Warby Parker, a digital start-up headquartered in New York City, was formed in 2010 by four students at the Wharton School who wanted to sell affordable eyeglasses (under $100) and be socially conscious at the same time. The eyewear was initially offered online, with the option of trying five frames at home for five days free of charge. Recently the company opened stand-alone stores in New York and a handful of other cities. Some of the profits are invested in a project called “Buy a Pair, Give a Pair,” which has so far helped make a million pairs of eyeglasses available to poor people in 35 countries. The main About Us page is History.
OVERALL GRADE: A
The Warby Parker site is elegantly simple: easy to navigate and easy to skim, yet meaty enough to keep visitors reading.
The History page begins with a story: a problem and how the company’s founders solved it. Bravo! There’s no better way than great corporate storytelling to engage visitors. Then the focus shifts worldwide, to how many visually impaired people lack eyewear and what the economic consequences are. At the foot of the page – by which time visitors are hooked – they’re given the option for pages on the Buy a Pair, Give a Pair project, corporate Culture, or the design and manufacture of Warby Parker frames.
Buy a Pair, Give a Pair explains in simple but persuasive terms the company’s novel way of distributing glasses worldwide: they train locals to give eye exams and sell glasses to their communities. Warby Parker addresses head-on the fact that they don’t just give glasses away to anyone in need. “It’s a sticky fact of life that kind-hearted gestures can have unintended consequences. Donating is often a temporary solution …. It is rarely sustainable.”
How Your Frames Are Made is another well-designed page: succinct text, lots of photos, good organization.
The Warby Parker site has a sense of humor and a lightheartedness that make it a thoroughly enjoyable read. (Monocles: yes! Bagpipes: no!) The Culture page explains the origins of the company name and gives capsule bios of the founders, restricted to information that is directly related to the founding of Warby Parker... except maybe for the inclusion of each one’s favorite karaoke and happy place, which keeps the whimsical feel going. All in all, the Warby Parker site is a great example of our Commandment 3 of About Us pages: “Reveal thy personality.”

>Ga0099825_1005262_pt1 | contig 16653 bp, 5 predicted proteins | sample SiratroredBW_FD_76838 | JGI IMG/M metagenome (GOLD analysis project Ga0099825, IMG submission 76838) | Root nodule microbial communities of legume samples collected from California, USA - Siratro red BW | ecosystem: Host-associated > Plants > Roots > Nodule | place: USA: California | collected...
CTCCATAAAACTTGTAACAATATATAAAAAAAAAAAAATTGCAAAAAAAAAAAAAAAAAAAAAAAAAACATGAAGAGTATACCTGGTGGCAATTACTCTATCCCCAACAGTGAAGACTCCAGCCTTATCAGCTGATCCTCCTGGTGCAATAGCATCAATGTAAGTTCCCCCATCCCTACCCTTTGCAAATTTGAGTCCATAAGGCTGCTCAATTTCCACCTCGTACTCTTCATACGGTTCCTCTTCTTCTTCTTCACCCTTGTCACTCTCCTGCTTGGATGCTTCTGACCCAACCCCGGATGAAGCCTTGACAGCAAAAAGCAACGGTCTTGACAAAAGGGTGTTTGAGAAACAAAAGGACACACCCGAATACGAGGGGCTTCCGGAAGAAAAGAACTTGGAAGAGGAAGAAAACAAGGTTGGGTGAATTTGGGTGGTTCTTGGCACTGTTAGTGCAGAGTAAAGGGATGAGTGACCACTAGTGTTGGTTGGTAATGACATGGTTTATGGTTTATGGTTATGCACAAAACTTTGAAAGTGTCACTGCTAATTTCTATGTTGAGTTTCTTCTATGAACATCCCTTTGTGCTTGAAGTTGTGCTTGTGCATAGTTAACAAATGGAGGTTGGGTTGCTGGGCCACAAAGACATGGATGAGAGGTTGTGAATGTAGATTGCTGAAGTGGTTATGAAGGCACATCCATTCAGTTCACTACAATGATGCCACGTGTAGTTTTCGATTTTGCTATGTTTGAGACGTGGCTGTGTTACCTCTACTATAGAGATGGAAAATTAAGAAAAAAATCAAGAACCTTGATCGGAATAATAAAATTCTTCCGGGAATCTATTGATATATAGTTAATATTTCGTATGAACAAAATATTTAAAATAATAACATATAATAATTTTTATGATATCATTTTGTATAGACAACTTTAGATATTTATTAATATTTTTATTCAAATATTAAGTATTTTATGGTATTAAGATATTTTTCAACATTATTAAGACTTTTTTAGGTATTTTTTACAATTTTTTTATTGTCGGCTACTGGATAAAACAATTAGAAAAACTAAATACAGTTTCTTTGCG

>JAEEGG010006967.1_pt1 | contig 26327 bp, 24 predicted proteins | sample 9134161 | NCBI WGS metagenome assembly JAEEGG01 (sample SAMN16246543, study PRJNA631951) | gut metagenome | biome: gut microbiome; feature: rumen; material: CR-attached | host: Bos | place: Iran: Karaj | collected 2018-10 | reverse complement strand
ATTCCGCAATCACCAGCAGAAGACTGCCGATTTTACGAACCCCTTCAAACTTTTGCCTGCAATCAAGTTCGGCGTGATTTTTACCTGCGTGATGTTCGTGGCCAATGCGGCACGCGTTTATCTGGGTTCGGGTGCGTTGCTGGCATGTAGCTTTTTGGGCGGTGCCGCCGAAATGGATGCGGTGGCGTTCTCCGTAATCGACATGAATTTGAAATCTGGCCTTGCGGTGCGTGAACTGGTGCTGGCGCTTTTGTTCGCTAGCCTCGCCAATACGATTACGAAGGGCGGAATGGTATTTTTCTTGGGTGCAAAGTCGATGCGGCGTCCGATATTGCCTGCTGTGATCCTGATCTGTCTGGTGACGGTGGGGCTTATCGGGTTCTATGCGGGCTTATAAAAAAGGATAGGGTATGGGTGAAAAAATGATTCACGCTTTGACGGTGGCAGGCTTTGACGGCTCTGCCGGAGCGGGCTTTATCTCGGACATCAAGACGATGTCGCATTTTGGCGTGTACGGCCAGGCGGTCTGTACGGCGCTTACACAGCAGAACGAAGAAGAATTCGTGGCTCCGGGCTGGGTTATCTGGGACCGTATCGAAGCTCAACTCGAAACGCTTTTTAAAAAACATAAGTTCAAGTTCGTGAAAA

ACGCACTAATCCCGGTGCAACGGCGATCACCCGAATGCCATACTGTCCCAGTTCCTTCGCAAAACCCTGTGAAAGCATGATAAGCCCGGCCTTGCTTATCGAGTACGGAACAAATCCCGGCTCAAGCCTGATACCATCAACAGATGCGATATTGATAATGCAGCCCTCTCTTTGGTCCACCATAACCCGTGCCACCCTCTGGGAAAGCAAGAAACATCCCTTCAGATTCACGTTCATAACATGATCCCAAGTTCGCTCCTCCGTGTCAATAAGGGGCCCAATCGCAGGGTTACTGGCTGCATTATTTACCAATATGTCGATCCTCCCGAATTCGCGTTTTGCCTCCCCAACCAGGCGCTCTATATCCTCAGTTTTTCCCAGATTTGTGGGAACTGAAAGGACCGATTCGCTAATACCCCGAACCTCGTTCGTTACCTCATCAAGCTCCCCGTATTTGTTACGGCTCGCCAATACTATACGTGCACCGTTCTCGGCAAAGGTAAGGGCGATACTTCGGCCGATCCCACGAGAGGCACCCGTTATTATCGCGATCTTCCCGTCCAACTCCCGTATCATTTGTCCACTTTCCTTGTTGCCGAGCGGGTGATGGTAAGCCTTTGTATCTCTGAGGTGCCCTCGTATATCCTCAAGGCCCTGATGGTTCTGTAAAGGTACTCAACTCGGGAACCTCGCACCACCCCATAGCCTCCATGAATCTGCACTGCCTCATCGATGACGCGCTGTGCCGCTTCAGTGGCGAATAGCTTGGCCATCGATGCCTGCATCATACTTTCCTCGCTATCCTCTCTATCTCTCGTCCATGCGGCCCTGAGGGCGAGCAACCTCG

The Locations page shows retail stores in the United States, which can be narrowed to a list for each city (with street address and map), and then a page for each store (with hours), and a 360-degree view of the store’s interior. However, the company leadership seems to be unreachable. Aside from contact information for brick-and-mortar stores, there’s only a Help link that gives email, phone, and LiveChat options, without mentioning any specific people.
Warby Parker’s site reminds us that even a mundane object like eyewear can be presented in a quirky, engaging, yet principled manner. Stick to the subject, but let your personality and your passion shine through. And remember that you don’t have to be old to have a stellar business history.
Does your Web site’s “About Us” section accurately convey your organization’s history and capabilities? Every two weeks we evaluate one example, grading it in three areas that are key to potential customers: Personality (Who are you?), Products/Services (What can you do for us?), and Accessibility (How can we reach you?). To talk about your About Us page, contact us!
Today’s example was chosen at random; CorporateHistory.net has no ties to this company.